On April 14, Reverend Meredith Moise will join Groundswell as the team's first Program Coordinator in Baltimore. Her depth of experience with community organization, her unshakeable values, her desire to make a change, and finally, her deep love for Baltimore made her a perfect fit.
Prior to joining Groundswell, she worked as a Wind Energy Organizer for the MD League of Conservation Voters. She also served as Co-Chair of the National Conference on LGBT Equality: Creating Change 2012, and currently serves at the Church of Spiritual Humanism and the Christian United Church, both in Baltimore. As we excitedly await her start date, we took some time to catch up with her about her community perspective and her upcoming adventure with us.
Why did you choose Groundswell?
I chose Groundswell because the organization is offering communities in the Baltimore area a great opportunity to engage and gather around affordable clean energy. Especially in light of the intense winter we just had, people definitely need the solutions that Groundswell is proposing.
You’ve been a community organizer in Baltimore for 12 years now – you must have witnessed all the greatness this city and its communities are capable of.
Indeed. Baltimoreans are amazing. They are passionate, good hearted, and they really want to do better, to move forward – for themselves, for their fellow citizens and for their children. They have an amazing capacity to make great things happen in a city where things aren’t always easy.
One of the biggest challenges in Baltimore still is that many communities don’t even know they can reach the clean energy market. But you seem passionate about reaching out to new and diverse communities, so what has your experience taught you and how are you going to use it at Groundswell? Are you excited about this new adventure?
Yes. Very, very excited. And you’re right: a lot of people don’t know about clean power and alternative solutions around energy consumption. But Groundswell is doing a great job trying to make these options accessible. I am looking forward to working with community leaders to introduce clean energy to their neighborhoods and networks – to introduce a choice, other options.
[Left: Meredith Moise and Kate Clinton at the Creating Change Conference]
You’ve ordained many philanthropic, ecumenical ceremonies and helped organize numerous pro-community events. You seem to value the power of faith, but also, more generally, of communities coming together.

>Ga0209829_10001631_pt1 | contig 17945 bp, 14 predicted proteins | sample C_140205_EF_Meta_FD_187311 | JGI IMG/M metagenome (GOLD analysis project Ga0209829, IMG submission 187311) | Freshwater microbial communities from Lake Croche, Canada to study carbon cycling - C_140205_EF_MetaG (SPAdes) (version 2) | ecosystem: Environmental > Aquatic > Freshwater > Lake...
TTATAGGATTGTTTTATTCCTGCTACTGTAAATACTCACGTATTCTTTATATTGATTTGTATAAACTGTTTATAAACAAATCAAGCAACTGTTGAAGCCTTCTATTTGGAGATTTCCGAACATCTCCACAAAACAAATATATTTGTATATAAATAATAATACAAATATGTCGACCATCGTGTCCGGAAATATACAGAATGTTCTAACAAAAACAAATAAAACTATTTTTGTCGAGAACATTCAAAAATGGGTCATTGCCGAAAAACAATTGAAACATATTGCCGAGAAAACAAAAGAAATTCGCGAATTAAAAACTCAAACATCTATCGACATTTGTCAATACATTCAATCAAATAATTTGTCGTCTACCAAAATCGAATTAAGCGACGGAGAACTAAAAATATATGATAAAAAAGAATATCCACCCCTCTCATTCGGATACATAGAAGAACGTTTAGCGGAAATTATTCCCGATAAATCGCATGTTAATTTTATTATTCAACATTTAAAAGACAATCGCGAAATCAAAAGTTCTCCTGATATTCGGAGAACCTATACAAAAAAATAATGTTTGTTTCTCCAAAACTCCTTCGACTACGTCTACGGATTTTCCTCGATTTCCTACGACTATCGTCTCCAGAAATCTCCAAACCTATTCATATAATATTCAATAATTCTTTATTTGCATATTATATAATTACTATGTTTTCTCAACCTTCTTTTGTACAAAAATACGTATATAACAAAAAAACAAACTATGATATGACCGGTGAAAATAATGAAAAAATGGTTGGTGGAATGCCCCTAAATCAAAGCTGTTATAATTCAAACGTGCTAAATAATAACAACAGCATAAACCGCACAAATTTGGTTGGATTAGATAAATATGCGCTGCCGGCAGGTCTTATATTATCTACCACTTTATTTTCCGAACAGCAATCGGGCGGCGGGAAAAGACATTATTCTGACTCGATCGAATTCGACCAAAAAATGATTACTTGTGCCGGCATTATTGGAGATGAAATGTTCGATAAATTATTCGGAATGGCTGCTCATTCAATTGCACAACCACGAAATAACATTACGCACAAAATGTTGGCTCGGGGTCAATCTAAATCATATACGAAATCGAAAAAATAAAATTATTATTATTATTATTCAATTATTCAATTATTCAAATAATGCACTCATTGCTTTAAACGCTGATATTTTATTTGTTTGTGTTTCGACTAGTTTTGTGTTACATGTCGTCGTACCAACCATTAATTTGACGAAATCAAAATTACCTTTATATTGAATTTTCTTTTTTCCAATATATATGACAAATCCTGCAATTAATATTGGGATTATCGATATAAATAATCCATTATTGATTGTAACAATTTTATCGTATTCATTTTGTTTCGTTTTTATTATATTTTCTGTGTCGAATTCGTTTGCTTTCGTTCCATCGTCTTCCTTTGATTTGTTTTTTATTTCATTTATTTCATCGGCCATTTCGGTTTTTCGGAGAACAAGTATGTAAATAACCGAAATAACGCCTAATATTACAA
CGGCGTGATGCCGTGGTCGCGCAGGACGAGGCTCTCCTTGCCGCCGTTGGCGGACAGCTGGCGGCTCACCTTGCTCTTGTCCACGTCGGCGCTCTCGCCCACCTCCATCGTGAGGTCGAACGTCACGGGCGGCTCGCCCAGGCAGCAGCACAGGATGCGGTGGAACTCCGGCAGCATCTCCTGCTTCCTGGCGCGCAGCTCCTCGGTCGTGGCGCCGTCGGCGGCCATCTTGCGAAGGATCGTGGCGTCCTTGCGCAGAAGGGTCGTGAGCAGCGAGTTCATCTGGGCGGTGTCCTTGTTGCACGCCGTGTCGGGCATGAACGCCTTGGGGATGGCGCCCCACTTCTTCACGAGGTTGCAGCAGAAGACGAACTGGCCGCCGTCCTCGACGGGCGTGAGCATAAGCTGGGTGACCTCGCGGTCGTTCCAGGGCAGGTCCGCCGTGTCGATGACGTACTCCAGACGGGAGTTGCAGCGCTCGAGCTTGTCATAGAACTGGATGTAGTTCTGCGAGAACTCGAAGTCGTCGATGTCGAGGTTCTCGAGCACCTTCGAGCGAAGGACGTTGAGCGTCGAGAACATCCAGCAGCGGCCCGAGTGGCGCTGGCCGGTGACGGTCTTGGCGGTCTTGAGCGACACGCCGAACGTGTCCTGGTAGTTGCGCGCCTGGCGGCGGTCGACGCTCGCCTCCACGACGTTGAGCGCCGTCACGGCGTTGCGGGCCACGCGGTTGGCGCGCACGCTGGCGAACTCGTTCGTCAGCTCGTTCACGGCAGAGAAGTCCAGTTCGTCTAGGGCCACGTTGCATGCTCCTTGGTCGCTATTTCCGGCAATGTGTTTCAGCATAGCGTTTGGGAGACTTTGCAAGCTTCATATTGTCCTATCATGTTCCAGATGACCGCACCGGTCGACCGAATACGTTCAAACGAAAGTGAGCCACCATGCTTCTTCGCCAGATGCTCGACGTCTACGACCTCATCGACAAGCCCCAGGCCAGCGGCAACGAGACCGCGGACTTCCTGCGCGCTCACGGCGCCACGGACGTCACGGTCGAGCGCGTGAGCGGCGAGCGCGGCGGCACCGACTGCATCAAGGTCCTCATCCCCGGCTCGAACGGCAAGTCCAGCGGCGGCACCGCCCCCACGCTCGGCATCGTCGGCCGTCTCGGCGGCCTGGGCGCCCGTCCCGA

I indeed think that it’s crucial for urban communities to engage in common projects and organize around common values. I love working with Baltimore communities because their power to make change is phenomenal, and I think they can come together to achieve real impacts with Groundswell. Baltimore has a real history of trailblazing actions.
You also have a history of defending the rights of the LGBT community. Is social equality one of your career’s major goals?
Absolutely. I believe that equity and justice are values we should all defend on a daily basis. We have to work within a human life framework. And I believe that energy issues are human rights issues. I believe that we need to bring Baltimore what Groundswell offers because people there deserve the right to choose the type of energy they want to use and to have access to socially responsible options.
Your previous job – you were a wind energy organizer for the Maryland League of Conservation Voters – was about spreading awareness of renewable energy options in Baltimore and coordinating community efforts around
wind power. Can you tell us a bit more about the impact of affordable clean energy on organizations and residents of Baltimore?
Air quality and air pollution are two great subjects of concern in the city. Affordable clean energy can therefore have a significant health impact. It can change the global environment, but also everyone’s local environment. The other great thing about Groundswell’s work and an accessible clean energy market is the potential to bring jobs to the city – a lot of jobs. To sum things up, affordable clean energy can bring health and wealth to Baltimore.
[Right: Meredith Moise and founders of Baltimore Black Pride]